Last month, a poll by Kyodo News found that more than 60% of active women lawmakers felt it would be difficult to get the number of women in parliament to 35% by 2025. Asashi's TV commercial, which the company later discontinued, has received widespread criticism from women in Japan.

From clickivism to activism

Last month, Japanese broadcaster Asahi sparked outrage with an ad in which an actress said, “Gender equality is out of date.” The network later apologized and shut down the commercial after a Twitter storm. Twitter has long been the dominant social network in Japan with over 51 million active users. It is the second largest social media site market in the world after the US, according to a 2020 report by Hootsuite, a social media marketing company.

The large user base has resulted in a generation of younger Japanese people like Nojo, the student activist, spreading their complaints online and holding those in power accountable for their actions and words.

“The political dinosaurs were pretty clueless about all of this, but they suddenly realize it,” said Jeffrey Kingston, a Japan expert at Temple University.

Thousands of Japanese women are participating in a campaign to ban high heel requirements in the workplace

Kingston gives the example of the backlash that emerged on social media when Mori, the former Tokyo 2020 boss, tried to pick another eighty-year-old to replace him. That move ultimately failed when he was replaced by 56-year-old Olympic champion Seiko Hashimoto.

Kathy Matsui, a former vice chairwoman and chief strategist of Japan at global investment bank Goldman Sachs, said while sexist comments were swept under the carpet 10 years ago, “foot-in-the-mouth” comments are now inexcusable. “It’s not that easy to get away with because of social media,” she said.

In recent years, campaigns like #MeToo and #KuToo, where women petitions against wearing high heels to work, have brought Japan’s gender inequality and human rights issues to the fore, although the movements haven’t found as much support in the country as they did in the West.

Changing of the guard

Matsui, the former banking strategist, says many young men in Japan who do not share the traditional values ​​of their fathers and grandfathers also use social media to amplify women’s voices.

Additionally, young people dislike male public figures who make derogatory comments because they see it as a symbol of what happens a lot in the workplace, said Koichi Nakano, professor of political science at Sophia University. “You think I know this guy and he shouldn’t just get away with it,” he added.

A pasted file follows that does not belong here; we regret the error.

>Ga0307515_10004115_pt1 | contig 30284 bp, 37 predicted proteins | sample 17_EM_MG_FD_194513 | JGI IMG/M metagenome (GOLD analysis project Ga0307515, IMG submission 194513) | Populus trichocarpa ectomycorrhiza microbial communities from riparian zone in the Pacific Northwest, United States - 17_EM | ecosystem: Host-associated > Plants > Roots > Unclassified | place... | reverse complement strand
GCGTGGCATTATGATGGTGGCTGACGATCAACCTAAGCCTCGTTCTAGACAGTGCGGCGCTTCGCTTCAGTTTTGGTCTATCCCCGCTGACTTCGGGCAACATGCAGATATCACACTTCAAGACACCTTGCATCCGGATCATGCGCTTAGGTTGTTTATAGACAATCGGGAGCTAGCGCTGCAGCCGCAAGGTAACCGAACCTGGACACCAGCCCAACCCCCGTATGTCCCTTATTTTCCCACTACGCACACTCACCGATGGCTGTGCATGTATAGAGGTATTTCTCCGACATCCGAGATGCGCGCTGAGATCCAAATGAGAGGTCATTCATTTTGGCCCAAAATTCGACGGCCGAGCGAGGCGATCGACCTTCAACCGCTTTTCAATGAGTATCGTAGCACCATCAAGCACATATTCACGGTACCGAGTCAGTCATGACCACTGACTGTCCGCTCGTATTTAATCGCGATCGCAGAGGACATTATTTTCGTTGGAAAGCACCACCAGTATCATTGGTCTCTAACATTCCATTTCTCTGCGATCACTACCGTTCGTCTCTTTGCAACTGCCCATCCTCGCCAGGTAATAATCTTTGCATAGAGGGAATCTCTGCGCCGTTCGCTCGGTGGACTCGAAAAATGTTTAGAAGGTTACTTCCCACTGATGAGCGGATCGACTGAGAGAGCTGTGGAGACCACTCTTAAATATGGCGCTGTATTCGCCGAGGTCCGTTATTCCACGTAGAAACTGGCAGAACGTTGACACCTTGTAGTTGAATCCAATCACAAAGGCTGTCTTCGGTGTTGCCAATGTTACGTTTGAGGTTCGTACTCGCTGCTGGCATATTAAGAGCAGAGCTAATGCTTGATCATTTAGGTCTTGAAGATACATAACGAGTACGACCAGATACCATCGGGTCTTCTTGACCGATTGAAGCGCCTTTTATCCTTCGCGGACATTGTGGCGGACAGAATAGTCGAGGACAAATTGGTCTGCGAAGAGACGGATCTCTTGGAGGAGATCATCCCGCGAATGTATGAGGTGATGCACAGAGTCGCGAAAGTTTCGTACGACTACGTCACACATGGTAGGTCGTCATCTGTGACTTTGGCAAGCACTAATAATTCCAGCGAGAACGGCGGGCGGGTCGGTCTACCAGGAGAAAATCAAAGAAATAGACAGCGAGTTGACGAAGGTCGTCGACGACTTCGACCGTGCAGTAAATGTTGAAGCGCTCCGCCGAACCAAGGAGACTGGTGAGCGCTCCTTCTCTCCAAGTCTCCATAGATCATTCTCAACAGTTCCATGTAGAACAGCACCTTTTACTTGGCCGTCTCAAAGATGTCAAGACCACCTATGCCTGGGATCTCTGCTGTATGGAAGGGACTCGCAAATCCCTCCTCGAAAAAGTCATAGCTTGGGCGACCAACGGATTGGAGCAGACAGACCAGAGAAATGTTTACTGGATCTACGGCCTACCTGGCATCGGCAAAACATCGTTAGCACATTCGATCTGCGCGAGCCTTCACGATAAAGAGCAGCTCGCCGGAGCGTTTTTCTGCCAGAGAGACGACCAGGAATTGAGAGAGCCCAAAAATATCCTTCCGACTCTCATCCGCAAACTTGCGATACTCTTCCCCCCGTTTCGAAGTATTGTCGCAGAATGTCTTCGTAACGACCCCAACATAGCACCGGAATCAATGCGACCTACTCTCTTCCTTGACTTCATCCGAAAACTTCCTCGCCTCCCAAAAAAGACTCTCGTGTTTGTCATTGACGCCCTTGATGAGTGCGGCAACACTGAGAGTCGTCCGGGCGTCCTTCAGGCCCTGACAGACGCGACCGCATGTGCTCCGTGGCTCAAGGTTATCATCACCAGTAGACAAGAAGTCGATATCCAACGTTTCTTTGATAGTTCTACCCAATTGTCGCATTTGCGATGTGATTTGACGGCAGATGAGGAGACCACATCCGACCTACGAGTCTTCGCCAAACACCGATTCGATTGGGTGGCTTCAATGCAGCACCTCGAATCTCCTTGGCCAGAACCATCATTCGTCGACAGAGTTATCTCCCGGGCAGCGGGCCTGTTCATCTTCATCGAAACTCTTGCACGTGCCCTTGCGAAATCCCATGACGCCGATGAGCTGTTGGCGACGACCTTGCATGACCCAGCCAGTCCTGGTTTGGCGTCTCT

But Nakano argues that not all controversial comments from above lead to dismissal. For example, Mori’s resignation came earlier this year as public skepticism about the Olympics increased. “Ministers in Japan often make ill-advised, insulting comments, but they often get off the hook. But people understand that protesting on Twitter can be effective when the conditions are right,” he said.

Although Mori’s fall marked a turning point, the struggle for a more diverse and equal society in Japan is far from over.

An 18-year-old woman casts her vote for the upper house election of Parliament at a polling station on July 10, 2016 in Himeji, Japan. In 2015, a new Japanese law lowered the minimum voting age from 20 to 18 years. This was the first such change in over 70 years when the age was lowered from 25 years. This new legislation allowed around 2.4 million 18- and 19-year-olds to exercise their democratic rights in the 2016 national elections for the first time. However, the turnout was lower than expected. Only 46.8% of the 18 and 19 year olds took part. In the general election the following year, the number fell to 41.5%. According to Nojo, Japanese teenagers are less involved in politics than their counterparts in the US and Europe because they feel disappointed with the status quo and don’t bother to vote, while those who tend to lean to the right.

“In Japan a lot of people are conservative. If you take America, young people support Biden and in Europe young people are liberal, while in Japan people in their twenties don’t vote. They are suspicious of politics and politics politicians,” she said.

Kaname Nakama, a fourth-year student at Meiji University in Japan who claims to be conservative and runs a political YouTube channel, said young people in the country think politics are too complicated.

During Joe Biden’s presidency, he will discuss political issues ranging from the role of the media in Japan to geopolitics. He said younger conservatives find outdated remarks by older men in positions of power “embarrassing” and his colleagues do not believe women should stay home.

For Nojo, Mori’s fall was a precedent. However, she wants older men of the ruling elite to think more about their behavior and the need for greater representation of women in positions of power. She added that it is never about an outdated man at the top, but rather the need to reform the behaviors and systems that support them.

“It’s really about problems at the heart of organizations – and Japanese society too,” Nojo said.